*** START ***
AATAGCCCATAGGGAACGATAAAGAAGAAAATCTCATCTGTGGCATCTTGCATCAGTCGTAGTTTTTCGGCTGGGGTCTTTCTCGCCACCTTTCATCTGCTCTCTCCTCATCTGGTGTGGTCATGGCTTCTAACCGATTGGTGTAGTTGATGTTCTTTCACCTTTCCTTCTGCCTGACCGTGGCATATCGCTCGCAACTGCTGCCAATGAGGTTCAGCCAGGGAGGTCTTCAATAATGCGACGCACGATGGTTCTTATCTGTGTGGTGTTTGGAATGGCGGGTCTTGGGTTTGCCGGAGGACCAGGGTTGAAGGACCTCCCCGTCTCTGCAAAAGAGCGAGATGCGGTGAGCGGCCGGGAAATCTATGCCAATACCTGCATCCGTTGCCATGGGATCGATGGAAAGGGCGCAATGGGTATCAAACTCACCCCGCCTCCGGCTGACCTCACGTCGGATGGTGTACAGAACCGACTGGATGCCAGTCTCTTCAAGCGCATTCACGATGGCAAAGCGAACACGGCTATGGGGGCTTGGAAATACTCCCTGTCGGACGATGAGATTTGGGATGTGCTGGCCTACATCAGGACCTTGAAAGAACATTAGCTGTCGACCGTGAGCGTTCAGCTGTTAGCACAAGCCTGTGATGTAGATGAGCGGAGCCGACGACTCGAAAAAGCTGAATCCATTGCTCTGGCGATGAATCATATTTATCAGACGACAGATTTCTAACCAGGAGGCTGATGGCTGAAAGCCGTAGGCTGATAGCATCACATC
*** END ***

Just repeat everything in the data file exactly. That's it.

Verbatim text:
AATAGCCCATAGGGAACGATAAAGAAGAAAATCTCATCTGTGGCATCTTGCATCAGTCGTAGTTTTTCGGCTGGGGTCTTTCTCGCCACCTTTCATCTGCTCTCTCCTCATCTGGTGTGGTCATGGCTTCTAACCGATTGGTGTAGTTGATGTTCTTTCACCTTTCCTTCTGCCTGACCGTGGCATATCGCTCGCAACTGCTGCCAATGAGGTTCAGCCAGGGAGGTCTTCAATAATGCGACGCACGATGGTTCTTATCTGTGTGGTGTTTGGAATGGCGGGTCTTGGGTTTGCCGGAGGACCAGGGTTGAAGGACCTCCCCGTCTCTGCAAAAGAGCGAGATGCGGTGAGCGGCCGGGAAATCTATGCCAATACCTGCATCCGTTGCCATGGGATCGATGGAAAGGGCGCAATGGGTATCAAACTCACCCCGCCTCCGGCTGACCTCACGTCGGATGGTGTACAGAACCGACTGGATGCCAGTCTCTTCAAGCGCATTCACGATGGCAAAGCGAACACGGCTATGGGGGCTTGGAAATACTCCCTGTCGGACGATGAGATTTGGGATGTGCTGGCCTACATCAGGACCTTGAAAGAACATTAGCTGTCGACCGTGAGCGTTCAGCTGTTAGCACAAGCCTGTGATGTAGATGAGCGGAGCCGACGACTCGAAAAAGCTGAATCCATTGCTCTGGCGATGAATCATATTTATCAGACGACAGATTTCTAACCAGGAGGCTGATGGCTGAAAGCCGTAGGCTGATAGCATCACATC